One woman has taken to TikTok to call out the “toxic” behavior of some fathers.
On July 28, Zulf (@zulllfff), a Toronto-based creator, posted a video on the digital platform in which she shares her thoughts regarding the “disrespect” fathers expect their daughters to tolerate.
“It’s it so funny how fathers get so shocked when you won’t tolerate the same disrespect they put their wives through?” she says. “Like, I’m not your wife, sir. And I’m definitely not one of your little friends and you made that clear. Like, that was the woman you chose. I was the woman that was given to you.”
These men, Zulf claims, are the first ones to disappoint you growing up.
“They’ll be the first men that let you down,” she says. “They’ll be your first ever f****** bullies. And then they get so shocked when you don’t tolerate their disrespect. … Who do you think I learned this behavior from?”
Zulf, however, says there’s a “silver lining” to her childhood.
“I’m not afraid to fight a man,” she adds.
Dr. Paul Daidone, an addiction medicine specialist based in Fayetteville, Ark., suggests that fathers may potentially come off as disrespectful to their wives and daughters due to an “unconscious mindset” that is “rooted in traditional gender roles.”
“This can result in a father wanting to remain in control of their household and be seen as the ‘protector’ who must approve or disapprove of their decisions. Wives and daughters tend to bear the brunt of these traditional expectations and power dynamics, causing tension which can manifest itself in a variety of disruptive behaviors,” Daidone tells In The Know by Yahoo.
What’s also important to note, says Daidone, is the fact that Zulf is also the eldest daughter.
“The TikTok post actually brought about another important issue, which is the fact that eldest daughters often have to deal with the bulk of their fathers’ expectations due to cultural beliefs,” he explains. “This is linked to a phenomenon known as ‘benevolent sexism,’ defined as an underlying attitude that men are entitled to respect and admiration from women — but only if they conform to certain societal expectations. At its core, this is just some kind of paternalistic behavior that puts women in submissive roles as they are often seen to be fragile, vulnerable, and in need of protection.”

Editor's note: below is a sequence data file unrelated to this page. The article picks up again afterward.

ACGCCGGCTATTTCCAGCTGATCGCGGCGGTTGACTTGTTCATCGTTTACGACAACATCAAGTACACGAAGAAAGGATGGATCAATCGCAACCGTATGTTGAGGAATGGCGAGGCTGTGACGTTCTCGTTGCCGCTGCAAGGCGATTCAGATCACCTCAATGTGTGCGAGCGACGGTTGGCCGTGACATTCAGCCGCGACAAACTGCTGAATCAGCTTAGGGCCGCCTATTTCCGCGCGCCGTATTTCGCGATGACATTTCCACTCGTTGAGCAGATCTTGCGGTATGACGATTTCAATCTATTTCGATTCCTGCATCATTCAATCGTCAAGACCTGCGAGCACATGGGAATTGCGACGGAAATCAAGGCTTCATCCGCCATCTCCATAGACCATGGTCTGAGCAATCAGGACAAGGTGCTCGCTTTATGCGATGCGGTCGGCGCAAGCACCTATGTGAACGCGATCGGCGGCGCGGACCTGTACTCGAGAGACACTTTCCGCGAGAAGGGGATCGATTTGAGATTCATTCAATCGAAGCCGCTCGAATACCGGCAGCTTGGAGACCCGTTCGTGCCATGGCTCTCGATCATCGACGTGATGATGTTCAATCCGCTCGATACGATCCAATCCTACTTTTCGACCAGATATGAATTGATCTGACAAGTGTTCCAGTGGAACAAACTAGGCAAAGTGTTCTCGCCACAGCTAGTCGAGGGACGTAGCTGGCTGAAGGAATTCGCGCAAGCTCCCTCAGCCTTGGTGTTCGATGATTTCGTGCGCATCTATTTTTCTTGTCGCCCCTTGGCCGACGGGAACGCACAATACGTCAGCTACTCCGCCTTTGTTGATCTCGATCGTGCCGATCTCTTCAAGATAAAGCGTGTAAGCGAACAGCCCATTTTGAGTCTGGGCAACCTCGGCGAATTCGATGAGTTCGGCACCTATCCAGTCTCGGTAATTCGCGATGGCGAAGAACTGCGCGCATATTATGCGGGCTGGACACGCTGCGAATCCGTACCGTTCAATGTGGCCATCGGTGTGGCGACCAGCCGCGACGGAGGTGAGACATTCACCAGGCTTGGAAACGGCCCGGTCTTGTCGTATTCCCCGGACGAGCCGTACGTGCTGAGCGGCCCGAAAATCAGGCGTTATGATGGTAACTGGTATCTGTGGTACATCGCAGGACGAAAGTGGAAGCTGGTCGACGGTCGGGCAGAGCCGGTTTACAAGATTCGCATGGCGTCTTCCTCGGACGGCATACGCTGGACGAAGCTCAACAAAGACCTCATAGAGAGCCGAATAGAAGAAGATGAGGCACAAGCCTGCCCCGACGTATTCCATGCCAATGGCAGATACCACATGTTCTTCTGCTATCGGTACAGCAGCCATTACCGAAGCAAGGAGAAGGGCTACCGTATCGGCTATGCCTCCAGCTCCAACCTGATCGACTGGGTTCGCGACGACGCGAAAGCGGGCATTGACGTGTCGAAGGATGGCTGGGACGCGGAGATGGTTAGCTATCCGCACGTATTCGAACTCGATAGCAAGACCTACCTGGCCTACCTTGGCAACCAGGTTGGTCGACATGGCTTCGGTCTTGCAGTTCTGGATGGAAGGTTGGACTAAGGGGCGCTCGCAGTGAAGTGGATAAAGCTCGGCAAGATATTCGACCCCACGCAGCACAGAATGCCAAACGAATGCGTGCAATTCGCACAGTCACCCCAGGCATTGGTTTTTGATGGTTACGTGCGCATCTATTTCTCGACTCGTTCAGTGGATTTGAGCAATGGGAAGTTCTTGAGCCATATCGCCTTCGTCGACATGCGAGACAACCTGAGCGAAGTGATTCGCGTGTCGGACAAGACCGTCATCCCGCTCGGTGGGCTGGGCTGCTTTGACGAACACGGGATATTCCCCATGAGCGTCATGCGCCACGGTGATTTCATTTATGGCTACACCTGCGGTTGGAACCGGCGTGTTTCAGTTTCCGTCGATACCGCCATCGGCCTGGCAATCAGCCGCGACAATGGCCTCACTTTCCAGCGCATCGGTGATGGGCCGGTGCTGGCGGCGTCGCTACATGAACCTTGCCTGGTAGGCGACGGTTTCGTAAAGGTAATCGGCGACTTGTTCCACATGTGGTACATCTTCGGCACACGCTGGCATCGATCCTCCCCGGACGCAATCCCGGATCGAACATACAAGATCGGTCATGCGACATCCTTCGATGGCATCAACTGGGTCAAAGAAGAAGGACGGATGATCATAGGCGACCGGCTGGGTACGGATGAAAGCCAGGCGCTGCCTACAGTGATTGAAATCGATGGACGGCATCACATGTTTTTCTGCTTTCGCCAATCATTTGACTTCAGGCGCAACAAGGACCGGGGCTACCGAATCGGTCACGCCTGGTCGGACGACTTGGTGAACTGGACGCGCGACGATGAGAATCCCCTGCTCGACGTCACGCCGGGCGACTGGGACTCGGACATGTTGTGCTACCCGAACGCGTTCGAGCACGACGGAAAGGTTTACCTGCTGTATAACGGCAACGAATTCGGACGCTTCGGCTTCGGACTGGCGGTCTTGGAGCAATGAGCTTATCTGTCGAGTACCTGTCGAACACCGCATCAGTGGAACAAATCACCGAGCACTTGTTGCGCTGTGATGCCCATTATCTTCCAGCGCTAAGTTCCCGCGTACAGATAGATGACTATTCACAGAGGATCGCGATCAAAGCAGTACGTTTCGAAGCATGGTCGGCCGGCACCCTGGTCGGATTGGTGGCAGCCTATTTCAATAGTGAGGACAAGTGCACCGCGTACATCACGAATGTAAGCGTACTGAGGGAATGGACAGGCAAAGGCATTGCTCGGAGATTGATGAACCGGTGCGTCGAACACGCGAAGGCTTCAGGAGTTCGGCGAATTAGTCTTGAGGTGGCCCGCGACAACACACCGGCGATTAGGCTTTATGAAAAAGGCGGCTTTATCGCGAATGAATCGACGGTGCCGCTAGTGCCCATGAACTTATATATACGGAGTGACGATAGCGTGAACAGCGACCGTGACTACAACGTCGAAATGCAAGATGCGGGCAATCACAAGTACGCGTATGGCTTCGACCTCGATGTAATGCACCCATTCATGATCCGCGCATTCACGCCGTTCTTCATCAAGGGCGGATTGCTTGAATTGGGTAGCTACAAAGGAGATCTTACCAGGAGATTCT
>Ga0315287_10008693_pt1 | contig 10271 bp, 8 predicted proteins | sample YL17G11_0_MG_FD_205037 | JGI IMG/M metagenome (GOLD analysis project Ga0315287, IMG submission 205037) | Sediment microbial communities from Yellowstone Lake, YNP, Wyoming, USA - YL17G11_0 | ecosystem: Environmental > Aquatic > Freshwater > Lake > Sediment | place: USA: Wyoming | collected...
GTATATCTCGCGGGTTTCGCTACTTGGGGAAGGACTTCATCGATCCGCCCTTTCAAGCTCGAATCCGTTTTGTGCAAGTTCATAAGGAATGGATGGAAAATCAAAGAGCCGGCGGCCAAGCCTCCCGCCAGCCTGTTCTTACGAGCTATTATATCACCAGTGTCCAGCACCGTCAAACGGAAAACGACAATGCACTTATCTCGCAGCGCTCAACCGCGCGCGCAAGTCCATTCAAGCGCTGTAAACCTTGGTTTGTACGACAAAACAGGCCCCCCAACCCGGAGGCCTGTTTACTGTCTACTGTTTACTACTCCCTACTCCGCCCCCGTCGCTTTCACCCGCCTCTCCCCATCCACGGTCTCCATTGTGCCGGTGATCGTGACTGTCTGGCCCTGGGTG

A 2018 story published by GQ delves into the role that misogyny may play in toxic masculinity.
“Masculinity, then, appears on a sliding scale, usually depending on a boy’s childhood environment and trauma. All children experience negativity, with indifference or neglect at one end and physical or sexual abuse at the other, and the more painful childhood is, the more likely a boy is to emerge as ‘hyper-masculine,’” GQ reports. “Meanwhile, the more masculine a boy is, the more he represses his feelings about women, so the more misogynistic and abusive he is likely to be. This also works in reverse, with hyper-masculine men also more likely to be emotionally vulnerable, even helpless.”
‘Do not mistake me for her’
In less than a week of posting, Zulf’s video has received more than 6 million views and 1.3 million likes. Many commenters, presumably daughters, are both empathizing with Zulf’s assertions and sharing their own experiences with these types of men.
“Thank you for putting it into words!!!! A daughters rage explained,” @chaoticbrattypan wrote.
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